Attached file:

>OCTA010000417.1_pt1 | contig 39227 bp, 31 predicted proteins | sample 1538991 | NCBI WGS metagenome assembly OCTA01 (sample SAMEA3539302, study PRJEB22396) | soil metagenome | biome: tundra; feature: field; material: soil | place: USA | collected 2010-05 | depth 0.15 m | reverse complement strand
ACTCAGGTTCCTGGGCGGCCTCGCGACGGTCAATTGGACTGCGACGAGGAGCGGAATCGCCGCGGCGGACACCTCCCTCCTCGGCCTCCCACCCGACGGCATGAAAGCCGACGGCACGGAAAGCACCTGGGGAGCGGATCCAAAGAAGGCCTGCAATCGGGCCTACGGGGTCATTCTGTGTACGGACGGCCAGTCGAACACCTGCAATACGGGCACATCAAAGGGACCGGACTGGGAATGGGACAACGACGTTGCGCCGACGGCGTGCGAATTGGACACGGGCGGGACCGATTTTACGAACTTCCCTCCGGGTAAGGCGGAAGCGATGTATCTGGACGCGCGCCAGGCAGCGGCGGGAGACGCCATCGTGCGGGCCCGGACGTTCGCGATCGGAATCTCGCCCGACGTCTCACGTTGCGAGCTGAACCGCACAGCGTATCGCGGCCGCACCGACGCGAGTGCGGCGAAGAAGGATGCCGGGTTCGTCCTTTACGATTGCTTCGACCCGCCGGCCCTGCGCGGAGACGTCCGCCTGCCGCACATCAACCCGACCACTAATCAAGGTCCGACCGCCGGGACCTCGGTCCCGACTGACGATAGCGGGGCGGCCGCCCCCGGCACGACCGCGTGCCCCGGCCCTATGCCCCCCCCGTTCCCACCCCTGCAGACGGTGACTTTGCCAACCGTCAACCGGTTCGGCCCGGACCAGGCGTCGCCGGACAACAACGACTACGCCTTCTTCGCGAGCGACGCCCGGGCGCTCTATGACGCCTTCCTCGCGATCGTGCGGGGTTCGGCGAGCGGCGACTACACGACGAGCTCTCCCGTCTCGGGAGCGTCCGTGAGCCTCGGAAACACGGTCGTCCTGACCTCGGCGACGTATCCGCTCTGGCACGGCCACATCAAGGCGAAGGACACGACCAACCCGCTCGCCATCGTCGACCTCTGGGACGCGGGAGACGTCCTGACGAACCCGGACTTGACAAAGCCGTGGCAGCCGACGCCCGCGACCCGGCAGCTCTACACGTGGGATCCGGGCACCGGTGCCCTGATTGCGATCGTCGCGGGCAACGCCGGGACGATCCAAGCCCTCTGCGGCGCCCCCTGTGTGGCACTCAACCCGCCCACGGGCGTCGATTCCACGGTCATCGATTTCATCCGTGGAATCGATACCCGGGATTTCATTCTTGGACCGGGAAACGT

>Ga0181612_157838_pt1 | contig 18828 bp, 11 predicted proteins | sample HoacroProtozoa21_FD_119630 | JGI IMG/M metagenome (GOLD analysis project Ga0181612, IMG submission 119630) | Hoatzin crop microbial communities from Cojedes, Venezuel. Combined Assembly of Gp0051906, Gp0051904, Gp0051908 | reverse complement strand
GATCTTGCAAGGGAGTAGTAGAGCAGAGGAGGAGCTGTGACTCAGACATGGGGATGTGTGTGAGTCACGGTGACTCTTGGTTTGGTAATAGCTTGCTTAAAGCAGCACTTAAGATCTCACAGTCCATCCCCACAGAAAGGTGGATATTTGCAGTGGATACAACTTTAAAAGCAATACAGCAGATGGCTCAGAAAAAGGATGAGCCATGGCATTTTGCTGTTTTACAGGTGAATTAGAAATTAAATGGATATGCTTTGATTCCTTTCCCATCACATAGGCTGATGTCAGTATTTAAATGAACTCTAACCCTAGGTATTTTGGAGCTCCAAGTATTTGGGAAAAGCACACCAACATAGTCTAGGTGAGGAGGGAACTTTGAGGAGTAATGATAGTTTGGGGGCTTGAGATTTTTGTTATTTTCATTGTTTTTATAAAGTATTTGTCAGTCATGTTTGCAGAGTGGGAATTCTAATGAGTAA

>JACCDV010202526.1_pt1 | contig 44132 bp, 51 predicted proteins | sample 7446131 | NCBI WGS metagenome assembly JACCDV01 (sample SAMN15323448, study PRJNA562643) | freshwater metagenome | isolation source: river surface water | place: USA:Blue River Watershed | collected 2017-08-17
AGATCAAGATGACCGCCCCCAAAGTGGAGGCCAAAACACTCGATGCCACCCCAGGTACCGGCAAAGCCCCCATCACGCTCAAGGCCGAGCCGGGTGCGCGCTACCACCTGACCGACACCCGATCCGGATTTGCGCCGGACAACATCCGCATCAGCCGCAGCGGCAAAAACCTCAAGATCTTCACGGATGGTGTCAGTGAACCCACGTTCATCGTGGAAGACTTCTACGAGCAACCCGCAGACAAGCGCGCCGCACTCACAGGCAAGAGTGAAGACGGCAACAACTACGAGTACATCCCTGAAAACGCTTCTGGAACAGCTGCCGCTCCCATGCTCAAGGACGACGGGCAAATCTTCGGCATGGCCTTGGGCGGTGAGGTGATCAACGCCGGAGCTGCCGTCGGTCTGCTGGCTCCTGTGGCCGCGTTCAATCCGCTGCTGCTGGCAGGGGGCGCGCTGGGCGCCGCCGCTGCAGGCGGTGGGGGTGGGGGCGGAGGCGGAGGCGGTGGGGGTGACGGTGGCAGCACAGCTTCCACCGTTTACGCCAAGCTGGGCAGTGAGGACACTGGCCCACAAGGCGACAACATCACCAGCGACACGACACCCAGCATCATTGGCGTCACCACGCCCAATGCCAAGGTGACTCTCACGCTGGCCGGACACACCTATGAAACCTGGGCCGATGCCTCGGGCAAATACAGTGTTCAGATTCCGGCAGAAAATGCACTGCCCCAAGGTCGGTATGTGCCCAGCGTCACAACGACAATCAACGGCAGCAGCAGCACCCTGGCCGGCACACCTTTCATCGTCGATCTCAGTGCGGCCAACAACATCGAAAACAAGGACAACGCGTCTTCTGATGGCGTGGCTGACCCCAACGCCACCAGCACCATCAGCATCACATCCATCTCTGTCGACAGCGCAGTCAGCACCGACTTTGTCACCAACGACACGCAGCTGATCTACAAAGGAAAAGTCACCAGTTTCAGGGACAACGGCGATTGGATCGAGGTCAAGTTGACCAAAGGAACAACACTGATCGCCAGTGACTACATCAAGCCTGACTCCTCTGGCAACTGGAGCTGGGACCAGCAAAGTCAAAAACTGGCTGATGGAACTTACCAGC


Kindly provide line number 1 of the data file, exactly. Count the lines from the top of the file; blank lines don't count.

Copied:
>OCTA010000417.1_pt1 | contig 39227 bp, 31 predicted proteins | sample 1538991 | NCBI WGS metagenome assembly OCTA01 (sample SAMEA3539302, study PRJEB22396) | soil metagenome | biome: tundra; feature: field; material: soil | place: USA | collected 2010-05 | depth 0.15 m | reverse complement strand